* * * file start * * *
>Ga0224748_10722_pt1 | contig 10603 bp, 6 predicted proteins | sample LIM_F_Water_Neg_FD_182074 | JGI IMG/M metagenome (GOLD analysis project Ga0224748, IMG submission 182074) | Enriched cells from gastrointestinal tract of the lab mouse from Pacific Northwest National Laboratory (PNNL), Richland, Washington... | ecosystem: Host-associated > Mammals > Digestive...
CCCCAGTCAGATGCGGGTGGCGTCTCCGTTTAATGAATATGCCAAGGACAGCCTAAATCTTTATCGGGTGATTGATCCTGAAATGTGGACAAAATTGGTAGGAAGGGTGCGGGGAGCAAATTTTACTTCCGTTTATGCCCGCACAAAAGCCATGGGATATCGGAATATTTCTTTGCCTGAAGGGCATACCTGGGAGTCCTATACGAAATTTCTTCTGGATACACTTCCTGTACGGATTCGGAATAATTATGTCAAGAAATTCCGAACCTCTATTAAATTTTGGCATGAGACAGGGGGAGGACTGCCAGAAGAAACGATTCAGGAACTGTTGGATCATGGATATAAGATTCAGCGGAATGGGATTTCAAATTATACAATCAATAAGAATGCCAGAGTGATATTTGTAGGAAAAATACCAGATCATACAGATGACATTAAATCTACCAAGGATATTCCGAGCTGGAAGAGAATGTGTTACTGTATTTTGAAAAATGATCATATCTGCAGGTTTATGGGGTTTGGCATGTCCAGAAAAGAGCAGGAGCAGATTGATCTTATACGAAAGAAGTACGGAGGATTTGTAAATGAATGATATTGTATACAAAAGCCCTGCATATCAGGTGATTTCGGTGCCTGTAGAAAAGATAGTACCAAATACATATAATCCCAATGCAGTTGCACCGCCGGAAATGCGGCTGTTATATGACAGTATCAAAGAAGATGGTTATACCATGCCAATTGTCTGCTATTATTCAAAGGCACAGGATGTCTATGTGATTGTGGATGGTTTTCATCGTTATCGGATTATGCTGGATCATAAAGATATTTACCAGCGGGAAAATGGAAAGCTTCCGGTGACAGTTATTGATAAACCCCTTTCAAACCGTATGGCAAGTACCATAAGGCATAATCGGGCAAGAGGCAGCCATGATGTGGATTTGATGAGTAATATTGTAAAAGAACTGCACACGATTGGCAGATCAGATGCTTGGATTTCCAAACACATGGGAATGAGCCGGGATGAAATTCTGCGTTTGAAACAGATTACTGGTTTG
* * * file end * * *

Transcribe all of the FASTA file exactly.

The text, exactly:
>Ga0224748_10722_pt1 | contig 10603 bp, 6 predicted proteins | sample LIM_F_Water_Neg_FD_182074 | JGI IMG/M metagenome (GOLD analysis project Ga0224748, IMG submission 182074) | Enriched cells from gastrointestinal tract of the lab mouse from Pacific Northwest National Laboratory (PNNL), Richland, Washington... | ecosystem: Host-associated > Mammals > Digestive...
CCCCAGTCAGATGCGGGTGGCGTCTCCGTTTAATGAATATGCCAAGGACAGCCTAAATCTTTATCGGGTGATTGATCCTGAAATGTGGACAAAATTGGTAGGAAGGGTGCGGGGAGCAAATTTTACTTCCGTTTATGCCCGCACAAAAGCCATGGGATATCGGAATATTTCTTTGCCTGAAGGGCATACCTGGGAGTCCTATACGAAATTTCTTCTGGATACACTTCCTGTACGGATTCGGAATAATTATGTCAAGAAATTCCGAACCTCTATTAAATTTTGGCATGAGACAGGGGGAGGACTGCCAGAAGAAACGATTCAGGAACTGTTGGATCATGGATATAAGATTCAGCGGAATGGGATTTCAAATTATACAATCAATAAGAATGCCAGAGTGATATTTGTAGGAAAAATACCAGATCATACAGATGACATTAAATCTACCAAGGATATTCCGAGCTGGAAGAGAATGTGTTACTGTATTTTGAAAAATGATCATATCTGCAGGTTTATGGGGTTTGGCATGTCCAGAAAAGAGCAGGAGCAGATTGATCTTATACGAAAGAAGTACGGAGGATTTGTAAATGAATGATATTGTATACAAAAGCCCTGCATATCAGGTGATTTCGGTGCCTGTAGAAAAGATAGTACCAAATACATATAATCCCAATGCAGTTGCACCGCCGGAAATGCGGCTGTTATATGACAGTATCAAAGAAGATGGTTATACCATGCCAATTGTCTGCTATTATTCAAAGGCACAGGATGTCTATGTGATTGTGGATGGTTTTCATCGTTATCGGATTATGCTGGATCATAAAGATATTTACCAGCGGGAAAATGGAAAGCTTCCGGTGACAGTTATTGATAAACCCCTTTCAAACCGTATGGCAAGTACCATAAGGCATAATCGGGCAAGAGGCAGCCATGATGTGGATTTGATGAGTAATATTGTAAAAGAACTGCACACGATTGGCAGATCAGATGCTTGGATTTCCAAACACATGGGAATGAGCCGGGATGAAATTCTGCGTTTGAAACAGATTACTGGTTTG